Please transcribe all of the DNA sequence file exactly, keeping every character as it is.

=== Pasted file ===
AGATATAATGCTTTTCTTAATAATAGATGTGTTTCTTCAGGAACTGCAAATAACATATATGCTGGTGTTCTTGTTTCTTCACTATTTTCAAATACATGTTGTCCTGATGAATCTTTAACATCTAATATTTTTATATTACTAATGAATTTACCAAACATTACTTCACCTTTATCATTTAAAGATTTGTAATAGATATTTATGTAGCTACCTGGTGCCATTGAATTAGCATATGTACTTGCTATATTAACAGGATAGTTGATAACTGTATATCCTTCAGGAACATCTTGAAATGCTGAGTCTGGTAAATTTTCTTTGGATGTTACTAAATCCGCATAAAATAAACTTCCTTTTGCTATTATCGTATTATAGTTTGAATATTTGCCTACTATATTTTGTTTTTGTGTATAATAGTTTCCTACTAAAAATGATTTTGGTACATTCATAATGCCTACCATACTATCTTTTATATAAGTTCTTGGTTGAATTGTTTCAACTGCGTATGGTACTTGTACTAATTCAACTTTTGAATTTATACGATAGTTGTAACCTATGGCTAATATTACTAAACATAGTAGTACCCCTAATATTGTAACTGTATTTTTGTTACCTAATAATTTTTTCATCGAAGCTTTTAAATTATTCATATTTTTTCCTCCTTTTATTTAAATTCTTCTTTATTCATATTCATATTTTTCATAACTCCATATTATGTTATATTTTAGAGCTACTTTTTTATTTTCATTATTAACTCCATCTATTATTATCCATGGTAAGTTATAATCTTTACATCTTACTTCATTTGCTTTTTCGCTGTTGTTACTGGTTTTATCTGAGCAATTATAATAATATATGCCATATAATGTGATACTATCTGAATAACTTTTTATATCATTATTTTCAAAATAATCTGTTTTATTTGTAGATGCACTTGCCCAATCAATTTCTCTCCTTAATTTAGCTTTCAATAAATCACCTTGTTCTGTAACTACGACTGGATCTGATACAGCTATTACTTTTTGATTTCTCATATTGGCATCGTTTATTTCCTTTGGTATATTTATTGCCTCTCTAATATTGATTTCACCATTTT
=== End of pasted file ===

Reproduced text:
AGATATAATGCTTTTCTTAATAATAGATGTGTTTCTTCAGGAACTGCAAATAACATATATGCTGGTGTTCTTGTTTCTTCACTATTTTCAAATACATGTTGTCCTGATGAATCTTTAACATCTAATATTTTTATATTACTAATGAATTTACCAAACATTACTTCACCTTTATCATTTAAAGATTTGTAATAGATATTTATGTAGCTACCTGGTGCCATTGAATTAGCATATGTACTTGCTATATTAACAGGATAGTTGATAACTGTATATCCTTCAGGAACATCTTGAAATGCTGAGTCTGGTAAATTTTCTTTGGATGTTACTAAATCCGCATAAAATAAACTTCCTTTTGCTATTATCGTATTATAGTTTGAATATTTGCCTACTATATTTTGTTTTTGTGTATAATAGTTTCCTACTAAAAATGATTTTGGTACATTCATAATGCCTACCATACTATCTTTTATATAAGTTCTTGGTTGAATTGTTTCAACTGCGTATGGTACTTGTACTAATTCAACTTTTGAATTTATACGATAGTTGTAACCTATGGCTAATATTACTAAACATAGTAGTACCCCTAATATTGTAACTGTATTTTTGTTACCTAATAATTTTTTCATCGAAGCTTTTAAATTATTCATATTTTTTCCTCCTTTTATTTAAATTCTTCTTTATTCATATTCATATTTTTCATAACTCCATATTATGTTATATTTTAGAGCTACTTTTTTATTTTCATTATTAACTCCATCTATTATTATCCATGGTAAGTTATAATCTTTACATCTTACTTCATTTGCTTTTTCGCTGTTGTTACTGGTTTTATCTGAGCAATTATAATAATATATGCCATATAATGTGATACTATCTGAATAACTTTTTATATCATTATTTTCAAAATAATCTGTTTTATTTGTAGATGCACTTGCCCAATCAATTTCTCTCCTTAATTTAGCTTTCAATAAATCACCTTGTTCTGTAACTACGACTGGATCTGATACAGCTATTACTTTTTGATTTCTCATATTGGCATCGTTTATTTCCTTTGGTATATTTATTGCCTCTCTAATATTGATTTCACCATTTT